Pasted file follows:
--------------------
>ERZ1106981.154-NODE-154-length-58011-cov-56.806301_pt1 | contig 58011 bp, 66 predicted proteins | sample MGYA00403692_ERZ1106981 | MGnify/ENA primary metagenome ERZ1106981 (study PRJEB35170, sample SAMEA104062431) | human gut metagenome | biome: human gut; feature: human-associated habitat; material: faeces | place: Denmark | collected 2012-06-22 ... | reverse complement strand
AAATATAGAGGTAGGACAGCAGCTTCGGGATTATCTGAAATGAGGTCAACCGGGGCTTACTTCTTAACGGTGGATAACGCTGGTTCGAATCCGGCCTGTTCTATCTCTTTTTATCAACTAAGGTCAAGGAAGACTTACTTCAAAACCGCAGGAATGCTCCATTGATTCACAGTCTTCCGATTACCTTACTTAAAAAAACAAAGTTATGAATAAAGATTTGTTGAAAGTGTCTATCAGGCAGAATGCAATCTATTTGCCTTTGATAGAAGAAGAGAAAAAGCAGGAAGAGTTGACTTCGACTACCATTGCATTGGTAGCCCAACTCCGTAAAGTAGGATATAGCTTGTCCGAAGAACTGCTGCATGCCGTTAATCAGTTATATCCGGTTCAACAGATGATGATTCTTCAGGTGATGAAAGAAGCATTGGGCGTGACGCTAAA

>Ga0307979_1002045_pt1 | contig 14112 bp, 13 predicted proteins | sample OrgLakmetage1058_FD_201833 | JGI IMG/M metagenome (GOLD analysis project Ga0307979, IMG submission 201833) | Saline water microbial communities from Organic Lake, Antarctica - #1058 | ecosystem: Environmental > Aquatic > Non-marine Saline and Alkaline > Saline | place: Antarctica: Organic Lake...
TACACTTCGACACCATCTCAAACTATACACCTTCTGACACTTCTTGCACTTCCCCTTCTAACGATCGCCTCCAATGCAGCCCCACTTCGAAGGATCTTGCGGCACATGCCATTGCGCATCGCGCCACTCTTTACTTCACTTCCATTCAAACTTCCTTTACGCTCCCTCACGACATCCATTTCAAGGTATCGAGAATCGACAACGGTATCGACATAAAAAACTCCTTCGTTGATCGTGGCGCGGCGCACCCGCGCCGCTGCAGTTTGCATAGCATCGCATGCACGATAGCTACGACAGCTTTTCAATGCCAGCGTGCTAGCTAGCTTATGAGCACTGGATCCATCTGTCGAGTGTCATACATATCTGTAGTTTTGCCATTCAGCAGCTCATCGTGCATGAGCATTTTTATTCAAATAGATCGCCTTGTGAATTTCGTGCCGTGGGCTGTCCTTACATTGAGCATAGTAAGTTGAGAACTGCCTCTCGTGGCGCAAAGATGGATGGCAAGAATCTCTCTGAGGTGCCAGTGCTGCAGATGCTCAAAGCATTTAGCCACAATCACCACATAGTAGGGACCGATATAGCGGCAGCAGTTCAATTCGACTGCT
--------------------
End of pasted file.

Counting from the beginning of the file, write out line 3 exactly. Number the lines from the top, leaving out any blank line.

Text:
>Ga0307979_1002045_pt1 | contig 14112 bp, 13 predicted proteins | sample OrgLakmetage1058_FD_201833 | JGI IMG/M metagenome (GOLD analysis project Ga0307979, IMG submission 201833) | Saline water microbial communities from Organic Lake, Antarctica - #1058 | ecosystem: Environmental > Aquatic > Non-marine Saline and Alkaline > Saline | place: Antarctica: Organic Lake...